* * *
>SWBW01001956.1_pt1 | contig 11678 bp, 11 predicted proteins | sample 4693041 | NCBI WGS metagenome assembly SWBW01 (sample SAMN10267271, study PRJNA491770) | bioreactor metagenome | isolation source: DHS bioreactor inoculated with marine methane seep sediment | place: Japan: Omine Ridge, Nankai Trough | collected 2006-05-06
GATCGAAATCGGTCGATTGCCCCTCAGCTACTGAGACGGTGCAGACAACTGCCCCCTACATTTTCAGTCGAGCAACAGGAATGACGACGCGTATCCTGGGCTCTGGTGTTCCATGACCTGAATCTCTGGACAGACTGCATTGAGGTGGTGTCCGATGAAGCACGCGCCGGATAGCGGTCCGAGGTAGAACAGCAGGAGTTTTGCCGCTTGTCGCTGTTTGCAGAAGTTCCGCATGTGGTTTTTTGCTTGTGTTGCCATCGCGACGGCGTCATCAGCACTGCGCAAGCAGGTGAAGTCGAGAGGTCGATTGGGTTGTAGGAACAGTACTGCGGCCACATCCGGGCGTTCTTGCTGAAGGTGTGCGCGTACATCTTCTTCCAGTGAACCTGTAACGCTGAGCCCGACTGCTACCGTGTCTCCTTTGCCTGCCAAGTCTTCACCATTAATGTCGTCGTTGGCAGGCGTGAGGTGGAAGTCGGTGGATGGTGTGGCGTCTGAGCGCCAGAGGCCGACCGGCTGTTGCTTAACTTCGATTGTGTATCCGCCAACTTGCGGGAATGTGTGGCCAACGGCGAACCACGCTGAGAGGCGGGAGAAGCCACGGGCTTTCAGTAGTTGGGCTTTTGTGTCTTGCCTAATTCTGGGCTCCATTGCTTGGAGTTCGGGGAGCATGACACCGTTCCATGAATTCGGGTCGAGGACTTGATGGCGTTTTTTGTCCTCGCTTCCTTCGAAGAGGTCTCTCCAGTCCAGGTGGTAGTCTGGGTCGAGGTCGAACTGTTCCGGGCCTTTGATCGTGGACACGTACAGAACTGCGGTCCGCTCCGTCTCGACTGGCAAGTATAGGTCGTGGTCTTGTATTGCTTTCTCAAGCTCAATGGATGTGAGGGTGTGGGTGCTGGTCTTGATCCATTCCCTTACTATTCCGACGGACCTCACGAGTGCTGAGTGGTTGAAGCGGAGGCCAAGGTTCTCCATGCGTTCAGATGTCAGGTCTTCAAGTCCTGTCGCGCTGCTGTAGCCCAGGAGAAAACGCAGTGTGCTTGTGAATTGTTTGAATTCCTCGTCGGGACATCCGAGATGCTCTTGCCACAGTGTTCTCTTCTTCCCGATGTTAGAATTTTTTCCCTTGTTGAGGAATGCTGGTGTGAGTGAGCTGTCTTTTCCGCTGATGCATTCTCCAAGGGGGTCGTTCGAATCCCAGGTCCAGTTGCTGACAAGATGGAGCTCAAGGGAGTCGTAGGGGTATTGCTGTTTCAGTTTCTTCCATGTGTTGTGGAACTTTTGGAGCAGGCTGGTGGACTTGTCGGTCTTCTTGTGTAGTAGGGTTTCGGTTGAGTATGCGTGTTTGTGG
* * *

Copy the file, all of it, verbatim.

>SWBW01001956.1_pt1 | contig 11678 bp, 11 predicted proteins | sample 4693041 | NCBI WGS metagenome assembly SWBW01 (sample SAMN10267271, study PRJNA491770) | bioreactor metagenome | isolation source: DHS bioreactor inoculated with marine methane seep sediment | place: Japan: Omine Ridge, Nankai Trough | collected 2006-05-06
GATCGAAATCGGTCGATTGCCCCTCAGCTACTGAGACGGTGCAGACAACTGCCCCCTACATTTTCAGTCGAGCAACAGGAATGACGACGCGTATCCTGGGCTCTGGTGTTCCATGACCTGAATCTCTGGACAGACTGCATTGAGGTGGTGTCCGATGAAGCACGCGCCGGATAGCGGTCCGAGGTAGAACAGCAGGAGTTTTGCCGCTTGTCGCTGTTTGCAGAAGTTCCGCATGTGGTTTTTTGCTTGTGTTGCCATCGCGACGGCGTCATCAGCACTGCGCAAGCAGGTGAAGTCGAGAGGTCGATTGGGTTGTAGGAACAGTACTGCGGCCACATCCGGGCGTTCTTGCTGAAGGTGTGCGCGTACATCTTCTTCCAGTGAACCTGTAACGCTGAGCCCGACTGCTACCGTGTCTCCTTTGCCTGCCAAGTCTTCACCATTAATGTCGTCGTTGGCAGGCGTGAGGTGGAAGTCGGTGGATGGTGTGGCGTCTGAGCGCCAGAGGCCGACCGGCTGTTGCTTAACTTCGATTGTGTATCCGCCAACTTGCGGGAATGTGTGGCCAACGGCGAACCACGCTGAGAGGCGGGAGAAGCCACGGGCTTTCAGTAGTTGGGCTTTTGTGTCTTGCCTAATTCTGGGCTCCATTGCTTGGAGTTCGGGGAGCATGACACCGTTCCATGAATTCGGGTCGAGGACTTGATGGCGTTTTTTGTCCTCGCTTCCTTCGAAGAGGTCTCTCCAGTCCAGGTGGTAGTCTGGGTCGAGGTCGAACTGTTCCGGGCCTTTGATCGTGGACACGTACAGAACTGCGGTCCGCTCCGTCTCGACTGGCAAGTATAGGTCGTGGTCTTGTATTGCTTTCTCAAGCTCAATGGATGTGAGGGTGTGGGTGCTGGTCTTGATCCATTCCCTTACTATTCCGACGGACCTCACGAGTGCTGAGTGGTTGAAGCGGAGGCCAAGGTTCTCCATGCGTTCAGATGTCAGGTCTTCAAGTCCTGTCGCGCTGCTGTAGCCCAGGAGAAAACGCAGTGTGCTTGTGAATTGTTTGAATTCCTCGTCGGGACATCCGAGATGCTCTTGCCACAGTGTTCTCTTCTTCCCGATGTTAGAATTTTTTCCCTTGTTGAGGAATGCTGGTGTGAGTGAGCTGTCTTTTCCGCTGATGCATTCTCCAAGGGGGTCGTTCGAATCCCAGGTCCAGTTGCTGACAAGATGGAGCTCAAGGGAGTCGTAGGGGTATTGCTGTTTCAGTTTCTTCCATGTGTTGTGGAACTTTTGGAGCAGGCTGGTGGACTTGTCGGTCTTCTTGTGTAGTAGGGTTTCGGTTGAGTATGCGTGTTTGTGG